Thursday, February 27, 2014

February Reading

Smile or Die: How Positive Thinking Fooled America and the World (2009 Granta Books) by Barbara Ehrenreich

I reserved this book at the library after hearing Ehrenreich interviewed by Kim Hill on National Radio'sSaturday Morning programme.

Ehrenreich came up with the idea for this book after being diagnosed with breast cancer and finding herself engulfed by insistence on cheerfulness, positive thinking, and on denying any and all 'negative' feelings such as fear or anger.

She explores the way positive thinking has become virtually a new religion. The rise of positive and magical thinking in all its guises - The Secret, Law of Attraction, Norman Vincent Peale, personal coaching, corporate coaching - is explored, along with its origin in the rejection of the dour, fear-filled  Calvinism and protestantism that defined past generations of America.
 
Ehrenreich  examines the science of positive thinking and finds it wanting - there is, for example, some data which shows positive thinking can enhance your immune response to a cold, but none that shows an effect on cancer, despite all the hype.

She has chapters which deal with the way positive thinking has taken over cancer support, churches, business, psychology, and even led to the destruction of the economy in 2008.

She sums up by saying that she is not proposing negative thinking, but realistic thinking, based on science, logic, and indeed, common sense (which in my opinion is not actually very common.)

A quote from the book: It's true that subjective factors like determination are critical to survival and that individuals sometimes triumph over nightmarish levels of adversity. But mind does not automatically prevail over matter, and to ignore the role of difficult circumstances - or worse, attribute them to our own thoughts - is to slide toward the kind of depraved smugness Rhonda Byrne expressed when confronted with the tsunami of 2006. Citing the law of attraction, she stated that disasters like tsunamis can happen only to people who are "on the same frequency as the event."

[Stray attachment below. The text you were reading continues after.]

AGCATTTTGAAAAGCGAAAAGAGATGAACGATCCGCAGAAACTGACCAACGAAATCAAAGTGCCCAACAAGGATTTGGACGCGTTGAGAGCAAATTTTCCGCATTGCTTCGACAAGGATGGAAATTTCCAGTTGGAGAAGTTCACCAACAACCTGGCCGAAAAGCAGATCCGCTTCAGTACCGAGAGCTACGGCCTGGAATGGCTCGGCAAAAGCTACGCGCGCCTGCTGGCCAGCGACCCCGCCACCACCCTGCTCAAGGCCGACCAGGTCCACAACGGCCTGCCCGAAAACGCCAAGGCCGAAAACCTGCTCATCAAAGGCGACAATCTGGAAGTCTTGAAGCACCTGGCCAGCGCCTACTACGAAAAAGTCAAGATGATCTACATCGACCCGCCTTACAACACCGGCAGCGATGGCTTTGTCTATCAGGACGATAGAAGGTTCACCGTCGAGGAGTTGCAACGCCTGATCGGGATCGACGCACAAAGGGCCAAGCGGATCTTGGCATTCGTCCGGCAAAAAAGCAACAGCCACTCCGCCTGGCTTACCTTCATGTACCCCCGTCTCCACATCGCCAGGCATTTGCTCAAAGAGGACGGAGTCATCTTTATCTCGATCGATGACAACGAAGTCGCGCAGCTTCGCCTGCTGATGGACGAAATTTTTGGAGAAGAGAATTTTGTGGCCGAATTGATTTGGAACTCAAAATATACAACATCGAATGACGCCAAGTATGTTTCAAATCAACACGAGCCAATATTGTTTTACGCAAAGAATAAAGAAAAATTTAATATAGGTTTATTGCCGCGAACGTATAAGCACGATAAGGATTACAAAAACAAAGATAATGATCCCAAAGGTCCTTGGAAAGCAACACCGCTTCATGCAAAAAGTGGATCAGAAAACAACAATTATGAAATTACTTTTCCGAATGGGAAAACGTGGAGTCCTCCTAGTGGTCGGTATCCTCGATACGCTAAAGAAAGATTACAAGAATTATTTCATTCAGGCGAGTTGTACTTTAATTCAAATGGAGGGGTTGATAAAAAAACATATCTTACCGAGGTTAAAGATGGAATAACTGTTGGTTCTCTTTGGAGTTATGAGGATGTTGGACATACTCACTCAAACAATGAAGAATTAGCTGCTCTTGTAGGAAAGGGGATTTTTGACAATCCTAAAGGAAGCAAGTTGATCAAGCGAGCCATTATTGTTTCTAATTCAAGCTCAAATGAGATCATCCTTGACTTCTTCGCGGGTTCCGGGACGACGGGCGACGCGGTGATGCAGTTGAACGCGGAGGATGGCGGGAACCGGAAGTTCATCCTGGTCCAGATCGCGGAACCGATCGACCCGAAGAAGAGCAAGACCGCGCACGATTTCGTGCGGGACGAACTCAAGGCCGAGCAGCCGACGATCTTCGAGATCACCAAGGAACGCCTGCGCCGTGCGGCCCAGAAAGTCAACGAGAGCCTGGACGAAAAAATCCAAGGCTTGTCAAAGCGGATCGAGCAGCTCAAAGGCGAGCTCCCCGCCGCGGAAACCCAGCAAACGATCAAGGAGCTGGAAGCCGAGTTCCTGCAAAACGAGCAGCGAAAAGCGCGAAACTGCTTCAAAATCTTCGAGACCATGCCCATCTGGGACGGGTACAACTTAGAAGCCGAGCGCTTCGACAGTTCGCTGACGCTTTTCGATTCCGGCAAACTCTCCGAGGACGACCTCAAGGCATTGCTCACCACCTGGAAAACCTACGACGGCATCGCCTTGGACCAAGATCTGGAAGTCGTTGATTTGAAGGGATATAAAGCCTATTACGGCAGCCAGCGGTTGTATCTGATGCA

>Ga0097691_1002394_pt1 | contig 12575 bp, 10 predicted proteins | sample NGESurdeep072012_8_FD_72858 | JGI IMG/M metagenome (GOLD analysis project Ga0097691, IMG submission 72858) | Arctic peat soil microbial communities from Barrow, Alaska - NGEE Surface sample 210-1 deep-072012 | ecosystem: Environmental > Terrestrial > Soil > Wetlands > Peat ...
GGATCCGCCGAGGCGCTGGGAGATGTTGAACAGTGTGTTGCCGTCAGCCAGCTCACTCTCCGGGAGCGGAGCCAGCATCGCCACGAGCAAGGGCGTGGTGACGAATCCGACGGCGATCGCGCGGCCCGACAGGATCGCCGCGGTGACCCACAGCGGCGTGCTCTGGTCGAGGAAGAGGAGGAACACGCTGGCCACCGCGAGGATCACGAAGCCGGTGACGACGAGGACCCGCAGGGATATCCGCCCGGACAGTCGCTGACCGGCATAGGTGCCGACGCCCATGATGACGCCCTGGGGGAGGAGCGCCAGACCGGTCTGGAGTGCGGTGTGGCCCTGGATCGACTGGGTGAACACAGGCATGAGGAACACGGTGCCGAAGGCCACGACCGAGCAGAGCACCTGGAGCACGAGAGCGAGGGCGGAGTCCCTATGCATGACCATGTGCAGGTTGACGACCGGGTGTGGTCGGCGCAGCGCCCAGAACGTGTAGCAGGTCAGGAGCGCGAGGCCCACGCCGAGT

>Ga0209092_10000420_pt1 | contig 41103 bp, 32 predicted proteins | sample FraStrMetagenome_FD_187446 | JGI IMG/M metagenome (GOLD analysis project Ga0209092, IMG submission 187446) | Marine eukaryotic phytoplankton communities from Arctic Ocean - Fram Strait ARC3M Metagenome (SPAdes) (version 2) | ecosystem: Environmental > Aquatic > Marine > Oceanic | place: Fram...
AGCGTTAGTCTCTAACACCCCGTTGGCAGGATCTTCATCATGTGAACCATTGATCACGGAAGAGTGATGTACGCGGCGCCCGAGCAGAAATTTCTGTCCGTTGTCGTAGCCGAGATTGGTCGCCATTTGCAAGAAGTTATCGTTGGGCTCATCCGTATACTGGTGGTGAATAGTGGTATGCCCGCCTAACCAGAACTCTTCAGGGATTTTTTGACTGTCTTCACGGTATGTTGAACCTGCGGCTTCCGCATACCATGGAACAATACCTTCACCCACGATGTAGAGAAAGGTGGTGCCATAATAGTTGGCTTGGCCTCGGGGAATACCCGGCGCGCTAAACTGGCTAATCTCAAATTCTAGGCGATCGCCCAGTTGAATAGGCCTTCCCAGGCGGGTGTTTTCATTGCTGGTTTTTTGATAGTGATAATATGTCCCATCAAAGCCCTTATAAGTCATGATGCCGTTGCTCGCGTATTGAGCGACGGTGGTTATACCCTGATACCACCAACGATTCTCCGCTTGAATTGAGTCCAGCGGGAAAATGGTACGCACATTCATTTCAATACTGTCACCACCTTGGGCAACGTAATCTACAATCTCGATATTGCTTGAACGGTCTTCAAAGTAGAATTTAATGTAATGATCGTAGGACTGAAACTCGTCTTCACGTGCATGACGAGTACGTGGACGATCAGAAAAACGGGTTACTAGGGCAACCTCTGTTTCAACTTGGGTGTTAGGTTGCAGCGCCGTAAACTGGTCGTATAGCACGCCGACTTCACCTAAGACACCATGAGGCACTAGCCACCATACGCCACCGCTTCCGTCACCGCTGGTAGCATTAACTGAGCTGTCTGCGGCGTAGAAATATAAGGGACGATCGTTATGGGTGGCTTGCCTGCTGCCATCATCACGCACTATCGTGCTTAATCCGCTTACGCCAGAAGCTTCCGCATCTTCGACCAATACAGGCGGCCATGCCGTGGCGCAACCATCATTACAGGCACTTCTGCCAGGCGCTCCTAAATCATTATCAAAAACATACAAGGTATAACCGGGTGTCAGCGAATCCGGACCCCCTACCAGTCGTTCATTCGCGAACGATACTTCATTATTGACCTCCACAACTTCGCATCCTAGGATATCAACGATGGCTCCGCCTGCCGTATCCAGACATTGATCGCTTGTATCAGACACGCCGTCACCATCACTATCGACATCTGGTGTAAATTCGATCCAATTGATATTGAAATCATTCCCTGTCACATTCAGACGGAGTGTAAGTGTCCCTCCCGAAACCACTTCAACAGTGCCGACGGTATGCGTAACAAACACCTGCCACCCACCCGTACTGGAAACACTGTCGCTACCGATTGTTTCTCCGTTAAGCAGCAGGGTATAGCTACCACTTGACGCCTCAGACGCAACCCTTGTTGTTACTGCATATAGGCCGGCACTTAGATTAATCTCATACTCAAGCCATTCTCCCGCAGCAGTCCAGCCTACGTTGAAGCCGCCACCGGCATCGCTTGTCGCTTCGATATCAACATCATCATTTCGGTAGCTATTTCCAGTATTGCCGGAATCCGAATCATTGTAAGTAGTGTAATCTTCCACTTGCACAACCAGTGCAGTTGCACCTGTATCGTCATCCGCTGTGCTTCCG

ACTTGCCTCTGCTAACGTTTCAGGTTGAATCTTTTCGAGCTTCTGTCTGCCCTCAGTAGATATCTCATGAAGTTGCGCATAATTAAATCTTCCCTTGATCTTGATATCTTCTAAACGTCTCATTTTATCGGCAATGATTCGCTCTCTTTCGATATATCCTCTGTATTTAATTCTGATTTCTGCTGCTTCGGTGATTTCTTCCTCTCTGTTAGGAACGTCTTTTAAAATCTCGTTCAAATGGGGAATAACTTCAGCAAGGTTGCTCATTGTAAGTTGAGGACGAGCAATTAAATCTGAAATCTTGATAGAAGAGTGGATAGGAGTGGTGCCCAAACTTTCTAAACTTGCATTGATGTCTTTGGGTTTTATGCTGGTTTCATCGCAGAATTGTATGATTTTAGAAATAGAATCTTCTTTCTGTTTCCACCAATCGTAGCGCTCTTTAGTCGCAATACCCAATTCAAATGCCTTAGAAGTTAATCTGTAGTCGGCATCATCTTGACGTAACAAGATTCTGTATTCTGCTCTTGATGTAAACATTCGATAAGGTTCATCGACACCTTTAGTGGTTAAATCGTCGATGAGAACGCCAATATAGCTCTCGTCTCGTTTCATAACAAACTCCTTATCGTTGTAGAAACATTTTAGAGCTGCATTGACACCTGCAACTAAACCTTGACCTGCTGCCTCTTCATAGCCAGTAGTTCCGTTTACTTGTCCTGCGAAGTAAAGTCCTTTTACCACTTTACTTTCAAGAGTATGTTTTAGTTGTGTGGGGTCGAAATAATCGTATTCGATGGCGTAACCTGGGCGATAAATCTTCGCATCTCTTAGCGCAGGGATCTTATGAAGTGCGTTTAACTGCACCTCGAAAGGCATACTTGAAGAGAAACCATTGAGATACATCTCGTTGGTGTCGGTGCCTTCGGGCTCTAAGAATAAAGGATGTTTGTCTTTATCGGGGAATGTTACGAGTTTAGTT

And a recommendation from Christopher Hitchens from the back cover : Unless you keep on saying that you believe in fairies, Tinker Bell will check out, and what's more, her sad demise will be your fault! Barbara Ehrenreich scores again for the independent-minded in resisting this drool and all those who wallow in it."

I highly recommend this book, which I did not find at all negative, but rather, a relief. Have a listen to the podcast linked above too.


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